Sections

Weather Forecast

Close

Web search on Crews' phone: 'If pregnant woman holds breath does baby keep breathing'

Clarke ready to move Mesabi Metallics forward

Tom Clarke, who is leading efforts to restart the former Essar Steel Minnesota project as Mesabi Metallics. Steve Kuchera / Forum News Service1 / 4
Tom Clarke shows a visitor the feature on this phone that is counting down the time to a state-imposed deadline to finalize financing and restart large-scale construction on the Mesabi Metallics project. Steve Kuchera / Forum News Service2 / 4
Tom Clarke, who is leading efforts to restart the former Essar Steel Minnesota project as Mesabi Metallics, takes a picture of what will be the plant’s pelletizing building near Nashwauk recently. Steve Kuchera / Forum News Service3 / 4
Tom Clarke, who is leading efforts to restart the former Essar Steel Minnesota project as Mesabi Metallics, talks about the project in what will be the plant’s pelletizing building near Nashwauk recently. Steve Kuchera / Forum News Service4 / 4

NASHWAUK, Minn. — Tom Clarke leaned forward in a squeaky office chair in a drafty construction-site trailer, pulled out his phone and touched an app that exposed a countdown clock that flashed 171 days, 6 hours, 36 minutes and 28 seconds.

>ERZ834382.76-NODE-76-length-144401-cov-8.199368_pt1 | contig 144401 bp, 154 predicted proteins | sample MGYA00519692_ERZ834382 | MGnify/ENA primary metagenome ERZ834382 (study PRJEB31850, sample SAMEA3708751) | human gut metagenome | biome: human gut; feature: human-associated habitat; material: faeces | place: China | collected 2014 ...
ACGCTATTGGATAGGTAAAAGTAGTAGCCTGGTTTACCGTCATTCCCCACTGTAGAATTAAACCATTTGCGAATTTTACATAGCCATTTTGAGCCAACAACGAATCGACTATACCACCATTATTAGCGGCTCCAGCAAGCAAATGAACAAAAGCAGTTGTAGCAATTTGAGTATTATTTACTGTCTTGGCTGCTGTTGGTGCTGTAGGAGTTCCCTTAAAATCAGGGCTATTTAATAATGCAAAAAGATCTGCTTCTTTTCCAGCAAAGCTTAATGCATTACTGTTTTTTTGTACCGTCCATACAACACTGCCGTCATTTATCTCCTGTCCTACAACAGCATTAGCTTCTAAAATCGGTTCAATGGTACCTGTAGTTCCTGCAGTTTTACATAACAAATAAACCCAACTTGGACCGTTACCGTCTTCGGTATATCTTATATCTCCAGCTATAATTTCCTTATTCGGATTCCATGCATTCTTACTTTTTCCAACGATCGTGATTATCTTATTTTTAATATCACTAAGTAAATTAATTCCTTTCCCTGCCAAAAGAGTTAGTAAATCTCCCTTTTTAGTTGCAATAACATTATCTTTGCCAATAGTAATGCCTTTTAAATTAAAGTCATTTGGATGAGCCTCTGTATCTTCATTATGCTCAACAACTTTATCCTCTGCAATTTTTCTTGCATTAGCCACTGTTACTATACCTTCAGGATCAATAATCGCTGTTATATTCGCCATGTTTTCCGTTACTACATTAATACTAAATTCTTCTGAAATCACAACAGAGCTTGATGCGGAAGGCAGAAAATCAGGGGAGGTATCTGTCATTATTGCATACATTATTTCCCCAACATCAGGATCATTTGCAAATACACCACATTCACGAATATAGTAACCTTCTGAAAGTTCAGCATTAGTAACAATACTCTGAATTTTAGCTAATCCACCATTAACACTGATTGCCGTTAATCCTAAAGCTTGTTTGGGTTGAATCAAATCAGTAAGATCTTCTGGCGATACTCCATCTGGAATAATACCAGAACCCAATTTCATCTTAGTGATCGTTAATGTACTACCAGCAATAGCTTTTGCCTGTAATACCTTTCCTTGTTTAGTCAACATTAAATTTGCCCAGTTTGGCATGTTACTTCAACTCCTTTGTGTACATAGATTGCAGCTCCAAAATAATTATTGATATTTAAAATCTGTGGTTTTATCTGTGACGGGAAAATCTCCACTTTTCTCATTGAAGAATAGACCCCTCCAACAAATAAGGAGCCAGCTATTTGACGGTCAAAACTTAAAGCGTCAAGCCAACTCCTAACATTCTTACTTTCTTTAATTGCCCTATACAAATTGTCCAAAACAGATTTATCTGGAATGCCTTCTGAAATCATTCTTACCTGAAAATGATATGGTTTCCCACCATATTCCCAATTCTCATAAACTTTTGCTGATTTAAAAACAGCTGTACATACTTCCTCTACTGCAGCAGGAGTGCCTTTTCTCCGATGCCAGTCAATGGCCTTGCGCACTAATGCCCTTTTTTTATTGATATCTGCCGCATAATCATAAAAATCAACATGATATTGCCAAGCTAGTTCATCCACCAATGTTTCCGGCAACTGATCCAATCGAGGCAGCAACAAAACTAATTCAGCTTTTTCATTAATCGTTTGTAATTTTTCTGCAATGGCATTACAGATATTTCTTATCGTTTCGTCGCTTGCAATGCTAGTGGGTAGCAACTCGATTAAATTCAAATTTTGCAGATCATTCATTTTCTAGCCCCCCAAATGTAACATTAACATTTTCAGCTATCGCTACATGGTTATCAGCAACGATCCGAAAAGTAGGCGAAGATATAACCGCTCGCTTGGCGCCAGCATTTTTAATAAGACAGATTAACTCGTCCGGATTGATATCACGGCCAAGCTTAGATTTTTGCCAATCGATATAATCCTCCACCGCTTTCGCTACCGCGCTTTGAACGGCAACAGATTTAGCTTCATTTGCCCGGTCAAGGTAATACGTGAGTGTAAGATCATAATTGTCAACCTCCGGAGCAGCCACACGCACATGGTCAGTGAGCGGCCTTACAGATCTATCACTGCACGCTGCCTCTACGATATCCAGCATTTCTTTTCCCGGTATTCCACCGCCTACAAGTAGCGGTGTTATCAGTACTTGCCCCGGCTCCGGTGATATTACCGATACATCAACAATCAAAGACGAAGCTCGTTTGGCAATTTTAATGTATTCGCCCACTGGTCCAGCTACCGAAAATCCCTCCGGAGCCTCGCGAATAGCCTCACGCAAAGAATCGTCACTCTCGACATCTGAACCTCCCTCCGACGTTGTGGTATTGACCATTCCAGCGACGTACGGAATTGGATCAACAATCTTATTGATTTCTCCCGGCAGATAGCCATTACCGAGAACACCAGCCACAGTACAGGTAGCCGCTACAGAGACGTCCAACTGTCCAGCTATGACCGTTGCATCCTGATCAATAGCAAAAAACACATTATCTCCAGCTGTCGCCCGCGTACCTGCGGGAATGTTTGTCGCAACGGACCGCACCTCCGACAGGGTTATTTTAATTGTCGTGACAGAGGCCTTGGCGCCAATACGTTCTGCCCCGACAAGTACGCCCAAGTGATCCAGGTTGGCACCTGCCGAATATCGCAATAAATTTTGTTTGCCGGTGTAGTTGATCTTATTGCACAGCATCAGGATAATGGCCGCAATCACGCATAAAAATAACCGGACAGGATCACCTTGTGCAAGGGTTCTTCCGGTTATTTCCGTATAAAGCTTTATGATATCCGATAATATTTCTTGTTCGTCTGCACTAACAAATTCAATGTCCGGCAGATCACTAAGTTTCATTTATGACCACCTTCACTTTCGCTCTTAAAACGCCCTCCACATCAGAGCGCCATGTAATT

"That's how much time we have to get this moving. I show it to everyone who is working on this project," Clarke said earlier this month. "But we're going to get there before that date."

The zero hour on that clock is the June 30 deadline for Clarke's Chippewa Capital Partners to have money in the bank, contractors on site and construction advancing full-speed on the Mesabi Metallics combined taconite mine, processing center and iron plant.

If Clarke's Chippewa Capital Partners isn't moving by then, Gov. Mark Dayton and the Minnesota Department of Natural Resources say they won't hand over mineral leases to Clarke that cover much of the valuable taconite iron ore that sits under the Mesabi Metallics site here.